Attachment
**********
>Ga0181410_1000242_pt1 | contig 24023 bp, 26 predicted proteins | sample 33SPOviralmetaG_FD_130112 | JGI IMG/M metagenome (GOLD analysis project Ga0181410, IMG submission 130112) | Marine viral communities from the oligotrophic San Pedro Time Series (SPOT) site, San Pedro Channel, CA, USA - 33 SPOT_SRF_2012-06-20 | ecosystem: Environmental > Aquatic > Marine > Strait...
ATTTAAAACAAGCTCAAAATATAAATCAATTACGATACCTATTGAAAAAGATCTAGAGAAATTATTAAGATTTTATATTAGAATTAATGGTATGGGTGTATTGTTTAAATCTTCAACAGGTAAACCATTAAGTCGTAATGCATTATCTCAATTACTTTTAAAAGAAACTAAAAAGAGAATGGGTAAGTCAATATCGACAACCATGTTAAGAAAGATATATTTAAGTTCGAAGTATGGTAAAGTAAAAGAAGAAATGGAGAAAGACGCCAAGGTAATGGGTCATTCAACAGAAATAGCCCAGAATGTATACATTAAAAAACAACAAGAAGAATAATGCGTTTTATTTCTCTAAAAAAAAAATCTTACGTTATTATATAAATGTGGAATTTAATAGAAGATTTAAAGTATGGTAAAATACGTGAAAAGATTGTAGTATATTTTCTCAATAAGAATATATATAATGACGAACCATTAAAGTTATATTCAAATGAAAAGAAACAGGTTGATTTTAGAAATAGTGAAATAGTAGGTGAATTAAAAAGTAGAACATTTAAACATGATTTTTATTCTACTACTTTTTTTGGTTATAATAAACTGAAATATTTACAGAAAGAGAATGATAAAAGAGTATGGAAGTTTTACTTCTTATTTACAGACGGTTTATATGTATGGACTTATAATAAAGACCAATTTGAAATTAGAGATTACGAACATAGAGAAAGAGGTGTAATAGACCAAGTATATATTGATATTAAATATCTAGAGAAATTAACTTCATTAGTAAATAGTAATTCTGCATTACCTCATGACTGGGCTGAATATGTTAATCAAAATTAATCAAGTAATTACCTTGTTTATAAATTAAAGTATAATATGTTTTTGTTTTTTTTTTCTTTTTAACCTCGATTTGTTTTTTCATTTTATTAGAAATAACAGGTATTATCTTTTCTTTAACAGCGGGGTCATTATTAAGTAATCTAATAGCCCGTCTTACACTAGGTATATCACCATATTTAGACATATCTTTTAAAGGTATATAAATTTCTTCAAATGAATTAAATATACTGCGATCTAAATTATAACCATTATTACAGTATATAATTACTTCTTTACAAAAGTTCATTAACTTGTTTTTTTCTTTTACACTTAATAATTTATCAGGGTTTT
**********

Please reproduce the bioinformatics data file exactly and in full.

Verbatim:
>Ga0181410_1000242_pt1 | contig 24023 bp, 26 predicted proteins | sample 33SPOviralmetaG_FD_130112 | JGI IMG/M metagenome (GOLD analysis project Ga0181410, IMG submission 130112) | Marine viral communities from the oligotrophic San Pedro Time Series (SPOT) site, San Pedro Channel, CA, USA - 33 SPOT_SRF_2012-06-20 | ecosystem: Environmental > Aquatic > Marine > Strait...
ATTTAAAACAAGCTCAAAATATAAATCAATTACGATACCTATTGAAAAAGATCTAGAGAAATTATTAAGATTTTATATTAGAATTAATGGTATGGGTGTATTGTTTAAATCTTCAACAGGTAAACCATTAAGTCGTAATGCATTATCTCAATTACTTTTAAAAGAAACTAAAAAGAGAATGGGTAAGTCAATATCGACAACCATGTTAAGAAAGATATATTTAAGTTCGAAGTATGGTAAAGTAAAAGAAGAAATGGAGAAAGACGCCAAGGTAATGGGTCATTCAACAGAAATAGCCCAGAATGTATACATTAAAAAACAACAAGAAGAATAATGCGTTTTATTTCTCTAAAAAAAAAATCTTACGTTATTATATAAATGTGGAATTTAATAGAAGATTTAAAGTATGGTAAAATACGTGAAAAGATTGTAGTATATTTTCTCAATAAGAATATATATAATGACGAACCATTAAAGTTATATTCAAATGAAAAGAAACAGGTTGATTTTAGAAATAGTGAAATAGTAGGTGAATTAAAAAGTAGAACATTTAAACATGATTTTTATTCTACTACTTTTTTTGGTTATAATAAACTGAAATATTTACAGAAAGAGAATGATAAAAGAGTATGGAAGTTTTACTTCTTATTTACAGACGGTTTATATGTATGGACTTATAATAAAGACCAATTTGAAATTAGAGATTACGAACATAGAGAAAGAGGTGTAATAGACCAAGTATATATTGATATTAAATATCTAGAGAAATTAACTTCATTAGTAAATAGTAATTCTGCATTACCTCATGACTGGGCTGAATATGTTAATCAAAATTAATCAAGTAATTACCTTGTTTATAAATTAAAGTATAATATGTTTTTGTTTTTTTTTTCTTTTTAACCTCGATTTGTTTTTTCATTTTATTAGAAATAACAGGTATTATCTTTTCTTTAACAGCGGGGTCATTATTAAGTAATCTAATAGCCCGTCTTACACTAGGTATATCACCATATTTAGACATATCTTTTAAAGGTATATAAATTTCTTCAAATGAATTAAATATACTGCGATCTAAATTATAACCATTATTACAGTATATAATTACTTCTTTACAAAAGTTCATTAACTTGTTTTTTTCTTTTACACTTAATAATTTATCAGGGTTTT